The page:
The governing board of California's community college system on Tuesday gave initial approval to 15 of the colleges to offer bachelor's degrees. The selected programs were picked from 34 applicants in part because they meet an unaddressed workforce need, the system said. They include bachelor's degrees in health information management, dental hygiene and industrial automation, among others. Lower-division courses in the programs will feature California's standard community college tuition, which is $46 per credit. Upper division courses will be $84 per credit, which should result in a total price of $10,000 in tuition and fees for a bachelor's degree.
California in 2013 began moving toward allowing its 112 community colleges to consider offering four-year degrees. The move was sold as a way to increase public higher education's reach and capacity. The Legislature passed a related bill last August. California will be the largest of more than 20 states where some community colleges can now offer bachelor's degrees.
President Obama's plan for free community college won a high-profile boost last week with an op-ed in The New York Times in which the actor Tom Hanks wrote about how attending a community college changed his life, and said that he hoped the president's plan would move forward.
Responding with star power of his own, John Boehner, speaker of the House of Representatives, sent reporters a blog post Friday in which the speaker's office assembled 12 Taylor Swift gifs in which she is imagined to become skeptical of the free community college idea. It is unclear whether Swift in fact wants Congress to shake off the idea. She has generally avoided political statements. Her publicist did not respond to an inquiry from Inside Higher Ed.
Submitted by Paul Fain on January 16, 2015 - 3:50pm
A California judge's "tentative" ruling on Friday said City College of San Francisco did not receive a fair hearing from its accreditor, the Accrediting Commission for Community and Junior Colleges, according to KQED News. A final decision is still pending in the lawsuit, which San Francisco's city attorney filed in a local court. The suit seeks to block the comission's decision 16 months ago to revoke City College's accreditation.
City College and its supporters appear to be gaining the upper hand in the dispute. Also last week the commission granted the college a two-year extension. The college, which enrolls roughly 80,000 students, has been accused of a range of problems, including financial mismanagement. The commission itself has also come under fire, including for apparent conflicts of interest.
Submitted by Paul Fain on January 16, 2015 - 1:57am
The Atlantic has issued a more than 300-word correction to an article on admissions to four-year institutions in the City University of New York (CUNY). The piece, which the magazine published earlier this week, asserts that five of the system's colleges have gotten more selective during the last 15 years, and now admit fewer freshmen from New York City than was previously the case.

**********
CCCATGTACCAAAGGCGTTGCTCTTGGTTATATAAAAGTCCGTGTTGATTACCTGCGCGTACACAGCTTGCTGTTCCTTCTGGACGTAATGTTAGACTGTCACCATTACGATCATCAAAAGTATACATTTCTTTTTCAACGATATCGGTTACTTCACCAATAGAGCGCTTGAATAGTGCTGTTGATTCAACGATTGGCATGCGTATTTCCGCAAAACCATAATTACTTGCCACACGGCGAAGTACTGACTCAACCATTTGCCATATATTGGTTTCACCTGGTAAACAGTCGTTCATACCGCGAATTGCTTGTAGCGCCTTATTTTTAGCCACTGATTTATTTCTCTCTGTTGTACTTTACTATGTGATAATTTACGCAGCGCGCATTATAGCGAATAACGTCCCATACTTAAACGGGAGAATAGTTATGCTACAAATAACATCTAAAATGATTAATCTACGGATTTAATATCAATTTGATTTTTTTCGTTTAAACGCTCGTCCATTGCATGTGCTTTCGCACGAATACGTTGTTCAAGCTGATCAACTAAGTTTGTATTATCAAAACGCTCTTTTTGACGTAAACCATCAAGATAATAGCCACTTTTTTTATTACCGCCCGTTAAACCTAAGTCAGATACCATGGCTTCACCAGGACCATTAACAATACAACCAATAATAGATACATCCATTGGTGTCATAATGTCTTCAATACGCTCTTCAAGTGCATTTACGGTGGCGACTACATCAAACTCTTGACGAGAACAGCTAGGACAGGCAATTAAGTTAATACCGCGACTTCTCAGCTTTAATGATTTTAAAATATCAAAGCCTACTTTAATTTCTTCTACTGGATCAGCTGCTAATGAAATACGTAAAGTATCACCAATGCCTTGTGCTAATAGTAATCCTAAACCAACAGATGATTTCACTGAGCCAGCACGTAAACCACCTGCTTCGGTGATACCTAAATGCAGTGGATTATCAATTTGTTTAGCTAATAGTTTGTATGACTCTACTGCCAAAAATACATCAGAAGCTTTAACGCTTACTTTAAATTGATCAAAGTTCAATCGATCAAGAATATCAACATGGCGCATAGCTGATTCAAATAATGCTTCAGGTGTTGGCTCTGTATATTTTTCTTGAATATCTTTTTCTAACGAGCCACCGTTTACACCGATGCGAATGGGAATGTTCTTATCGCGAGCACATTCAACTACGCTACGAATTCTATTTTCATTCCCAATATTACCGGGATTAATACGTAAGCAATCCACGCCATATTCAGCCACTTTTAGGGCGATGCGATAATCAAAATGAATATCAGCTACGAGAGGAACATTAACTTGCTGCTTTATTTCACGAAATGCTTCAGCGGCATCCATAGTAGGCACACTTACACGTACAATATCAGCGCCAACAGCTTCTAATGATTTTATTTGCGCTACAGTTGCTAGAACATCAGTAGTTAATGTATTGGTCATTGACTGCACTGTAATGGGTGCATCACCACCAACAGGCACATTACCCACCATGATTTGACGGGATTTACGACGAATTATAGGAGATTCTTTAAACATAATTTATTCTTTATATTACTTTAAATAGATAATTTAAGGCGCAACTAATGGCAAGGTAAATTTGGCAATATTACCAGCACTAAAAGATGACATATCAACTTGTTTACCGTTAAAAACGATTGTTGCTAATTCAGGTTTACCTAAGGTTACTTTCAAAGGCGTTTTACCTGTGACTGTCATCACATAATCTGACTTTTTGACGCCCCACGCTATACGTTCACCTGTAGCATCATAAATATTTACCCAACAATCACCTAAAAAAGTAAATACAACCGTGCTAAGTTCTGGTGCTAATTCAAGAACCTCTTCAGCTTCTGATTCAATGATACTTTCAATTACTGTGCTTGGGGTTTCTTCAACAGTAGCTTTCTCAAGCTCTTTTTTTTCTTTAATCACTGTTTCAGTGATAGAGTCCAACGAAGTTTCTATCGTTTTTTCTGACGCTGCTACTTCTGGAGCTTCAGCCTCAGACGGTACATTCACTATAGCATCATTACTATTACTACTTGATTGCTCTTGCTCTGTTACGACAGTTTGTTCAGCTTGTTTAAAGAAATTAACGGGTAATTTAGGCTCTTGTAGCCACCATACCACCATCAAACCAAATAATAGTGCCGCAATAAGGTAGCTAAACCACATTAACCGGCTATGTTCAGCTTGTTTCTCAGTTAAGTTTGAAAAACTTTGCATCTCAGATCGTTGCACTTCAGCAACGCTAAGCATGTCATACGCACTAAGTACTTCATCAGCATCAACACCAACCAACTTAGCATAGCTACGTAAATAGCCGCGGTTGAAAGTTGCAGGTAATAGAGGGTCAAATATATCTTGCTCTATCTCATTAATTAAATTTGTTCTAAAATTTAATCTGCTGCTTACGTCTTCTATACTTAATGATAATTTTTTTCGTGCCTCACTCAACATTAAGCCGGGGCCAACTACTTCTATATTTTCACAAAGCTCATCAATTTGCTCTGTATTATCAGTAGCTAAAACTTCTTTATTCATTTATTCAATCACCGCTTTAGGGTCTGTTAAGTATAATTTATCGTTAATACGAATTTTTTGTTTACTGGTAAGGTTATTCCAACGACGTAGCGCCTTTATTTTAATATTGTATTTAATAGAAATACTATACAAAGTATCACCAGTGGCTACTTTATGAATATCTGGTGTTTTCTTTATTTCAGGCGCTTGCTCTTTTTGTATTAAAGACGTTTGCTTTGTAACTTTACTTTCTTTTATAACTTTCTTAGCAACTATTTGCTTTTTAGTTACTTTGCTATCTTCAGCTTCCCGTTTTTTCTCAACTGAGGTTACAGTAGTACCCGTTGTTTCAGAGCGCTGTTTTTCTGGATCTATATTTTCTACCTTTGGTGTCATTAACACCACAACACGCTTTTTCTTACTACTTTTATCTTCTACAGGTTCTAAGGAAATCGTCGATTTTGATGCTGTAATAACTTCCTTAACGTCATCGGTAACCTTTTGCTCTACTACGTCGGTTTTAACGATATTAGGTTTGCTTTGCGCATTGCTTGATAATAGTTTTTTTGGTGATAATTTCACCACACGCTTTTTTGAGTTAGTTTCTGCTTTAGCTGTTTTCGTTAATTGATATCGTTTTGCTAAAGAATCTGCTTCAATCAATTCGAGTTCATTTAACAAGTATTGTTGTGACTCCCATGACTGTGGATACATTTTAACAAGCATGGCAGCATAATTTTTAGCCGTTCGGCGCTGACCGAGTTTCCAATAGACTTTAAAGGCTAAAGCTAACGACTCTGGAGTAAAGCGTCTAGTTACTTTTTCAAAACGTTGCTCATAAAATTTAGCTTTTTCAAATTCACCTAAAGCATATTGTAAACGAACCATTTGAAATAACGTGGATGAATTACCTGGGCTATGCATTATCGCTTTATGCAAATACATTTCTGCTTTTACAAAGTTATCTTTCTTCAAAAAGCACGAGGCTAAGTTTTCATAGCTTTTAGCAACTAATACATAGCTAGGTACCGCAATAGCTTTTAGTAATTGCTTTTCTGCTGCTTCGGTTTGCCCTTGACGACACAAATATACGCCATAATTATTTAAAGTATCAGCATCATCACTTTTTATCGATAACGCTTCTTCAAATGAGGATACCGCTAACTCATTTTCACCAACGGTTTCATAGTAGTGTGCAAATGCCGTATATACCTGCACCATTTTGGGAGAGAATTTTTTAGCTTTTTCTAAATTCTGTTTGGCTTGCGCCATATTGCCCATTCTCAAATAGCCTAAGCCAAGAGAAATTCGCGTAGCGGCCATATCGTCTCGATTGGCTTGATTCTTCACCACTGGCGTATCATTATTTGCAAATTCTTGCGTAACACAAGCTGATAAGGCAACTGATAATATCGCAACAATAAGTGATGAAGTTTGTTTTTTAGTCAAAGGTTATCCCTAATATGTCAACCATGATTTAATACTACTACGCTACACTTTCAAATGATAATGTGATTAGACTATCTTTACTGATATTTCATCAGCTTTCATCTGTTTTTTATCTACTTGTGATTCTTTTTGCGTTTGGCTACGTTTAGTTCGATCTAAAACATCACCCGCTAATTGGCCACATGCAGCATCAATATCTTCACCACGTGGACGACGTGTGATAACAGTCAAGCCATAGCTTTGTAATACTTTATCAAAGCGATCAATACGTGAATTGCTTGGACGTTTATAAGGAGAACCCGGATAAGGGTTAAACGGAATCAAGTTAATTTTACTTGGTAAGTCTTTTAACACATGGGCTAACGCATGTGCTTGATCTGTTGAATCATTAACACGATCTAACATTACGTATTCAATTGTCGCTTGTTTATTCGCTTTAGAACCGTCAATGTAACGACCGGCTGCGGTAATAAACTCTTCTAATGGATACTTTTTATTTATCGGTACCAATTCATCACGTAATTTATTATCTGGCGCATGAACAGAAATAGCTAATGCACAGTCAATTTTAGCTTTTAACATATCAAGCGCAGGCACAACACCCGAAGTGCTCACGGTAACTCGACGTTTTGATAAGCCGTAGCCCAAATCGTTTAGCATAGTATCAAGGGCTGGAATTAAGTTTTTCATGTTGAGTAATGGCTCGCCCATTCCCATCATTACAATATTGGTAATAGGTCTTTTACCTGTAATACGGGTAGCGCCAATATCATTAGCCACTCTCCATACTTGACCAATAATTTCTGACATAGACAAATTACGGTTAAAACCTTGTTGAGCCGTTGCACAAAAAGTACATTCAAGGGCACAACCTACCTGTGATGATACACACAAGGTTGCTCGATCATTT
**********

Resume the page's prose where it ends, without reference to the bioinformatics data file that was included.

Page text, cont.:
An earlier version of the article, however, began by detailing the plight of a local applicant who said he was rejected by several CUNY colleges. The system fired back with two written responses that challenged the claims by the student, who attends New York University. CUNY said the student was admitted to his four top choices in the system. On Thursday the magazine removed the anecdote, which "inaccurately portrayed the order of events that led the student to his ultimate decision about where to enroll in college," according to the correction note.
The Atlantic article was reported with funding from the Investigative Fund at the Nation Institute, an advocacy group that focuses on the media, social justice and civil rights. On Thursday, it removed quotes from the chairman of the institute's board from the article. In addition, the magazine corrected various statistics about enrollment trends at CUNY. (Note: This paragraph has been updated from an earlier version to clarify information.)
"This article has been significantly revised post-publication to correct for factual errors in the original version," the magazine said.
Submitted by Paul Fain on January 15, 2015 - 3:00am
City College of San Francisco's regional accreditor has granted the college a two-year restoration of its accreditation status. The Accrediting Commission for Community and Junior Colleges (ACCJC) in 2013 moved to revoke the community college's accreditation, citing financial mismanagement and a wide range of other problems. That would have been a death blow to the huge institution, which would have lost eligibility for federal and state student aid programs.
The college's supporters and the accreditor have waged a politicized battle during the last 16 months. The commission has come under fire during the process, and received a reprimand from the U.S. Department of Education. Then, last June, the commission offered a reprieve to City College by allowing it to apply for two years to fix the identified problems. The college applied for that option, receiving it last week, according to the commission.
Both sides in the dispute are awaiting a ruling by a San Francisco Superior Court judge on a lawsuit that Dennis Herrera, the city attorney in San Francisco, filed last year. Herrera is seeking to block the accreditor's actions, accusing it of political bias, improper procedures and conflicts of interest. The judge is expected to make a decision this week.